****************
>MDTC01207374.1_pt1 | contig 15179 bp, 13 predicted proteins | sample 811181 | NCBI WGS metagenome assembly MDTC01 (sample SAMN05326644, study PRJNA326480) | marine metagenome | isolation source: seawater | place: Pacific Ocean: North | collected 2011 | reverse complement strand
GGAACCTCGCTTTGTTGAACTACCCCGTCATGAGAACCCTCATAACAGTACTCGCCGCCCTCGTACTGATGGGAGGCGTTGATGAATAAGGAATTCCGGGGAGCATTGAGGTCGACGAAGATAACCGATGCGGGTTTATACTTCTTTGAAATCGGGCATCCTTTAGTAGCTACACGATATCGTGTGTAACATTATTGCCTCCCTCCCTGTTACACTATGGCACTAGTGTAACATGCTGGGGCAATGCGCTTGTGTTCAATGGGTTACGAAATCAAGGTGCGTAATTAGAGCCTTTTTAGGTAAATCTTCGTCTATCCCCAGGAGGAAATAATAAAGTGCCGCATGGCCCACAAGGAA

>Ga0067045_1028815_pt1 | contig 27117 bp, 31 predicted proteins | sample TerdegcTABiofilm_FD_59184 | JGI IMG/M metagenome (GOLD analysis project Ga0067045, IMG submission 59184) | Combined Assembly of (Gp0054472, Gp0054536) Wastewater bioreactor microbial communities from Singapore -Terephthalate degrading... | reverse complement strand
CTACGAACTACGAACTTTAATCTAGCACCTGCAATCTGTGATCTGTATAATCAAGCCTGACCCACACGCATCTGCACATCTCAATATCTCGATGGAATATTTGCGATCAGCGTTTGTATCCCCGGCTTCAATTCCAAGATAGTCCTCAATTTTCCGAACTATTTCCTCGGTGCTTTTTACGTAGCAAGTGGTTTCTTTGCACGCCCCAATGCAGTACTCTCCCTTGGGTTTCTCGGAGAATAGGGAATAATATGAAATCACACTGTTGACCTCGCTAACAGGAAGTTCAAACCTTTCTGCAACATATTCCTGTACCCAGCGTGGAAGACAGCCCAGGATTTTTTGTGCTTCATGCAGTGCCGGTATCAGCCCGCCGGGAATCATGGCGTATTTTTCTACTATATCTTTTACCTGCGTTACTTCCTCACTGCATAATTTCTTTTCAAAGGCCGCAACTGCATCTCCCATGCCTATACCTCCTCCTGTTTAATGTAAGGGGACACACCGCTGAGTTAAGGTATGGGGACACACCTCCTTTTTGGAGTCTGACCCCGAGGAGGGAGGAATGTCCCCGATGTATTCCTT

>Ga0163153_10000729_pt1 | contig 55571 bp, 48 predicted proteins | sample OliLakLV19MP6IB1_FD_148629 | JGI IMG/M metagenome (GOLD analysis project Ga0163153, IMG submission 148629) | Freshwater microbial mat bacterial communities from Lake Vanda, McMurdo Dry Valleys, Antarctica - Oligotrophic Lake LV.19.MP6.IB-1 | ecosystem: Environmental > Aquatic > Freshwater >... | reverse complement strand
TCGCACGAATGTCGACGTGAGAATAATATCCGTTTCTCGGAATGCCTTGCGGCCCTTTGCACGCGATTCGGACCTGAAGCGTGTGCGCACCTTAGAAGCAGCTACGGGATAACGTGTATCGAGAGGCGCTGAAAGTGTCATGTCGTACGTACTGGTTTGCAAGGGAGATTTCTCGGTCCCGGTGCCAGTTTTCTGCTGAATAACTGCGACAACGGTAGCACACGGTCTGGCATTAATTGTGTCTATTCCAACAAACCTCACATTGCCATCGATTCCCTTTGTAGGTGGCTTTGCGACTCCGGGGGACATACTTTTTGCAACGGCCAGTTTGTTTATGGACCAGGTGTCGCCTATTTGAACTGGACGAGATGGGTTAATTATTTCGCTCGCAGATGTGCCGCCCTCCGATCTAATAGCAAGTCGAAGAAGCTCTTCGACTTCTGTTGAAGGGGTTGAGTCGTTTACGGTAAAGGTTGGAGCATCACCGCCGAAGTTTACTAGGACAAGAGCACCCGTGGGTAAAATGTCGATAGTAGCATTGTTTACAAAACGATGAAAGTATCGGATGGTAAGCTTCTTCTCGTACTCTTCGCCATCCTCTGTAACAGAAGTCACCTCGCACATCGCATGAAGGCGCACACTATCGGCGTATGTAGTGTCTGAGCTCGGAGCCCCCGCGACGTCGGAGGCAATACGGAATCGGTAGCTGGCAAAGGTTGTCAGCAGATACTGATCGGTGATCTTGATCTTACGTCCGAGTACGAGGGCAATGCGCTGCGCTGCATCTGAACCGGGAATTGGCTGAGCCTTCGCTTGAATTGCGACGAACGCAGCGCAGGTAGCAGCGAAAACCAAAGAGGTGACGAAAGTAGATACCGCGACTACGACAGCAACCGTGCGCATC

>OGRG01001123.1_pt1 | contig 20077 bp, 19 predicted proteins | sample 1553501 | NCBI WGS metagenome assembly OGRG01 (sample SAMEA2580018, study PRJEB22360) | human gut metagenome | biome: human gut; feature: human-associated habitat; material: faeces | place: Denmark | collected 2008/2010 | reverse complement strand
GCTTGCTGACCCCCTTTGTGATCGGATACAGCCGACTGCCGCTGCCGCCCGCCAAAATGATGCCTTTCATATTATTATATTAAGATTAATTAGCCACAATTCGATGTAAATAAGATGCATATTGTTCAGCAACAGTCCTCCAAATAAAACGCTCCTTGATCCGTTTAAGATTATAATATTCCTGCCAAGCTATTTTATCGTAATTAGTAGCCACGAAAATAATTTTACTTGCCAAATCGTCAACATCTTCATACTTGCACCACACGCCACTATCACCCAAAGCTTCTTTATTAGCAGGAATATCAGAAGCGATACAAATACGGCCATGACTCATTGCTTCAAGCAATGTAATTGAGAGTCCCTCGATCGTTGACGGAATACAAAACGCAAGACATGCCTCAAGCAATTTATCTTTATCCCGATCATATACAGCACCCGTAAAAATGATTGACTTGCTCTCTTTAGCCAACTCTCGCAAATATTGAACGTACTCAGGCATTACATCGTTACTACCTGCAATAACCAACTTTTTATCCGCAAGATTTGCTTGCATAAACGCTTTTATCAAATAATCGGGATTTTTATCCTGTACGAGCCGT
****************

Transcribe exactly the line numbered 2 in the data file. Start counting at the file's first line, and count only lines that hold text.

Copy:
GGAACCTCGCTTTGTTGAACTACCCCGTCATGAGAACCCTCATAACAGTACTCGCCGCCCTCGTACTGATGGGAGGCGTTGATGAATAAGGAATTCCGGGGAGCATTGAGGTCGACGAAGATAACCGATGCGGGTTTATACTTCTTTGAAATCGGGCATCCTTTAGTAGCTACACGATATCGTGTGTAACATTATTGCCTCCCTCCCTGTTACACTATGGCACTAGTGTAACATGCTGGGGCAATGCGCTTGTGTTCAATGGGTTACGAAATCAAGGTGCGTAATTAGAGCCTTTTTAGGTAAATCTTCGTCTATCCCCAGGAGGAAATAATAAAGTGCCGCATGGCCCACAAGGAA